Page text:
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The Case for a Joint Evaluation

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Joint Staff J8 -Directorate for Force Structure, Resources, and Assessments Washington United States

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Active and Reserve Service members spend in excess of 3 million hours roughly 342 yearsannually preparing, rating, reviewing,and socializing military professional evaluations up and down the chain of command before submission to their respective Services.1 With almost 1.4million Active-duty and 800,000National Guard and Reserve personnel, the U.S. military stands as one of the largest assessment organizations in the world.2 Yet each Service has its own stove piped assessment system that essentially evaluates the same thing identifying those most qualified for advancement and assignment to positions of increased responsibility. These systems appear to support this goal within their respective Services well enough, despite occasional evaluationoverhauls.3 Nevertheless, these disparate and divergent evaluation systems burden joint operations, distract from larger Department of Defense DODpersonnel initiatives, degrade the joint forces ability to achieve national military objectives, and inefficiently expend limited resources. Furthermore, the highest military positions remain at the joint, interagency, and secretariat levels.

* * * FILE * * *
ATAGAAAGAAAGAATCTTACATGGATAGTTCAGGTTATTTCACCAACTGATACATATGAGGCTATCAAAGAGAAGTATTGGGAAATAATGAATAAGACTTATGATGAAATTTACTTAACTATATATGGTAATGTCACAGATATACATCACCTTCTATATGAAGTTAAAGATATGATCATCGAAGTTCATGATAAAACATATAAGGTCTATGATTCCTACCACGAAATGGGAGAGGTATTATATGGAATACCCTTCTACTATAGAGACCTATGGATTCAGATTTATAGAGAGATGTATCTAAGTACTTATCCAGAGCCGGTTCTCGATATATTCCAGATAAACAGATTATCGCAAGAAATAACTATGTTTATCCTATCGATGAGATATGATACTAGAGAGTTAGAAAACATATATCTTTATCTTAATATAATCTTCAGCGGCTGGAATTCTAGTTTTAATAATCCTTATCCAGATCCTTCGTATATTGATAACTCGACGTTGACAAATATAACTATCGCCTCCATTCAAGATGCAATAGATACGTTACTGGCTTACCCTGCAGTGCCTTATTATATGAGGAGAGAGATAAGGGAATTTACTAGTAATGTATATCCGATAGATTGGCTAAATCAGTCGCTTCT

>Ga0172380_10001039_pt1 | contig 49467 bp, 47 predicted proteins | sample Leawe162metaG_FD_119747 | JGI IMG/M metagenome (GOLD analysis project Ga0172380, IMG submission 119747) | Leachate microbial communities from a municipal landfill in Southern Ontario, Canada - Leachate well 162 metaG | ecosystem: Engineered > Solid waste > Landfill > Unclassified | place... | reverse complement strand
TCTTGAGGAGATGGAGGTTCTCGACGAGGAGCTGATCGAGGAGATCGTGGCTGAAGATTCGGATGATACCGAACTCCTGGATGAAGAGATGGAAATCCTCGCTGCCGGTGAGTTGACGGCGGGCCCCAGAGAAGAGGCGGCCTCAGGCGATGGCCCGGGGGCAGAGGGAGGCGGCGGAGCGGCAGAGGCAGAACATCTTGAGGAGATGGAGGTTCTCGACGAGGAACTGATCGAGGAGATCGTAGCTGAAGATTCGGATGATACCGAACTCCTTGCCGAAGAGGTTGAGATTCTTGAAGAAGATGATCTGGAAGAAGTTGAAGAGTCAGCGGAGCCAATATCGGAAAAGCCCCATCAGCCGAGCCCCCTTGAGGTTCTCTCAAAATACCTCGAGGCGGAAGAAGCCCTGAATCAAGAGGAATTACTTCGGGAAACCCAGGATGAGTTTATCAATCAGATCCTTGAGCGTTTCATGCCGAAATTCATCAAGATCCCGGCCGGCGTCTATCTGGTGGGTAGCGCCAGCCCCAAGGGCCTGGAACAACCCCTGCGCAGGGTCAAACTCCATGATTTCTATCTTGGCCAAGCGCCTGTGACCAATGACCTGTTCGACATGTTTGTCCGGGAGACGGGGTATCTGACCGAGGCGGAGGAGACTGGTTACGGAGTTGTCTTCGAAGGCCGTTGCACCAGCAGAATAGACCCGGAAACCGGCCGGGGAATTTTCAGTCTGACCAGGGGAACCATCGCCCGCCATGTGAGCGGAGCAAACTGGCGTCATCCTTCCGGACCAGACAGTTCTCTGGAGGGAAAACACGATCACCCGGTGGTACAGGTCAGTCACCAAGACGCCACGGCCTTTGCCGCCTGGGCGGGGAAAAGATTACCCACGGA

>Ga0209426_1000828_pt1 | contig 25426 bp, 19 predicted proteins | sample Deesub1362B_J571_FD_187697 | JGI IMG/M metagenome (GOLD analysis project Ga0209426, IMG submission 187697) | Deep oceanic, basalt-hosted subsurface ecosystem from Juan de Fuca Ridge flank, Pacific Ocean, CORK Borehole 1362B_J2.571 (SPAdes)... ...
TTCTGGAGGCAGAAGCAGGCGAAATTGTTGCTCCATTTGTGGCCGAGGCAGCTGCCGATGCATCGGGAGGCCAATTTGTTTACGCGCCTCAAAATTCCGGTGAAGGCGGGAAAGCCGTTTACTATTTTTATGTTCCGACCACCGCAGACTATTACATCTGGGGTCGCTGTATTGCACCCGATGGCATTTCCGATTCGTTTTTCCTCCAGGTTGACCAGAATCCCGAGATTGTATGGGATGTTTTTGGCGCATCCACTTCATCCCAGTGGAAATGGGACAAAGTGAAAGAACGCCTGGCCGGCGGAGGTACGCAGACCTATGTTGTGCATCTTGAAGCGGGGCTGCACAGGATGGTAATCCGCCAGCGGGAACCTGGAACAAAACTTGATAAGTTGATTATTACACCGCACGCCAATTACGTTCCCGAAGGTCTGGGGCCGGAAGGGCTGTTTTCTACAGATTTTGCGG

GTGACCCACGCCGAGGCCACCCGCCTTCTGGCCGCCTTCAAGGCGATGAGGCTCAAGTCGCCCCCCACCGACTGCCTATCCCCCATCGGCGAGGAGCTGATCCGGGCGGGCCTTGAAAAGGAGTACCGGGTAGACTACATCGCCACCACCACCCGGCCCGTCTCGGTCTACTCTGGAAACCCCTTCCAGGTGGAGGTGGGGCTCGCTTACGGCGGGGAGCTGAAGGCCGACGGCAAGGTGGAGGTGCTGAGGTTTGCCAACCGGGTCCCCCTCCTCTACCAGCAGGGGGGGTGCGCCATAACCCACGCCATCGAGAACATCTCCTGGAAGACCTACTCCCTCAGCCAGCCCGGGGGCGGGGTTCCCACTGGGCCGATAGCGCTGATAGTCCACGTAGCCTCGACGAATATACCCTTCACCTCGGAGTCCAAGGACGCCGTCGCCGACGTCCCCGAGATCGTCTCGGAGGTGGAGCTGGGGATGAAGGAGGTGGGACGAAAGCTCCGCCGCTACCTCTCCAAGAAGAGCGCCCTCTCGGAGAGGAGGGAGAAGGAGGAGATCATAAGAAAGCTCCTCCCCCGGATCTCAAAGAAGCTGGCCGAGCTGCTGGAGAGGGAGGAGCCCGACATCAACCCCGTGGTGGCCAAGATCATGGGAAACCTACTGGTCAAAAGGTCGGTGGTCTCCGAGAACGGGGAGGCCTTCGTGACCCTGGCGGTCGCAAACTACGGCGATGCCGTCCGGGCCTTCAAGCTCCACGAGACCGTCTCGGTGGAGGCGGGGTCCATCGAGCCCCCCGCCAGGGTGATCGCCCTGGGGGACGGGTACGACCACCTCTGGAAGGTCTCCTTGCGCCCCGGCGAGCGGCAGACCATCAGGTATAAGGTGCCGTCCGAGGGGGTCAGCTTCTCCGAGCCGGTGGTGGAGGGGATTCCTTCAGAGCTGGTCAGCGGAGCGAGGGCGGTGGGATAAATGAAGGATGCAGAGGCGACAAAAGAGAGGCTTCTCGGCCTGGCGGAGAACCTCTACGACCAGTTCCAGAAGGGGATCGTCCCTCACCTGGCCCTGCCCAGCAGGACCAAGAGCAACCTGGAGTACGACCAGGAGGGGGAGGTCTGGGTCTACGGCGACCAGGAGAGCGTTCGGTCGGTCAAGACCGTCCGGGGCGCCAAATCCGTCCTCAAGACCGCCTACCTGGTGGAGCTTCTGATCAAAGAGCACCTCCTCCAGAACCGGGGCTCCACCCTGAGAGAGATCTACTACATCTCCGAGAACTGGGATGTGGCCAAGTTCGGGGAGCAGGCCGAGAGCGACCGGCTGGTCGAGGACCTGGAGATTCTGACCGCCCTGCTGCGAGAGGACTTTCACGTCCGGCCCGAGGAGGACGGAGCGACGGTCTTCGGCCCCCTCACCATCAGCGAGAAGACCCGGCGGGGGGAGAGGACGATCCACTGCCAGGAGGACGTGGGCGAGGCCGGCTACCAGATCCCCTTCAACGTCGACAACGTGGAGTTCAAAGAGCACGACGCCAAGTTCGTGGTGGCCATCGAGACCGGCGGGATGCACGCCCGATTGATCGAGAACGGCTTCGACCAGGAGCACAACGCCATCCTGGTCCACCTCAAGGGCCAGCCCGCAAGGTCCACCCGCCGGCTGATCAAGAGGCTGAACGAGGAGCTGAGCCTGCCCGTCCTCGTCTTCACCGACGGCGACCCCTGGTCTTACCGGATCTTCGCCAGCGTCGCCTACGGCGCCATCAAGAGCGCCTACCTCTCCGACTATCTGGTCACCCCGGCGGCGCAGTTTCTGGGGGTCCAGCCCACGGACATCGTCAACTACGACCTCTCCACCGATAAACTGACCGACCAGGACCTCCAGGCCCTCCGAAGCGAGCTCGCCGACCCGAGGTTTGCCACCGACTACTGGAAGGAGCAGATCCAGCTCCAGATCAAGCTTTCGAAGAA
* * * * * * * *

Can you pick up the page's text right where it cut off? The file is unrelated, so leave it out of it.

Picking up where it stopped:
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Journal Article

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Joint Force Quarterly (JFQ) , 84, 1, 01 Jan 0001, 01 Jan 0001,



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Approved For Public Release;

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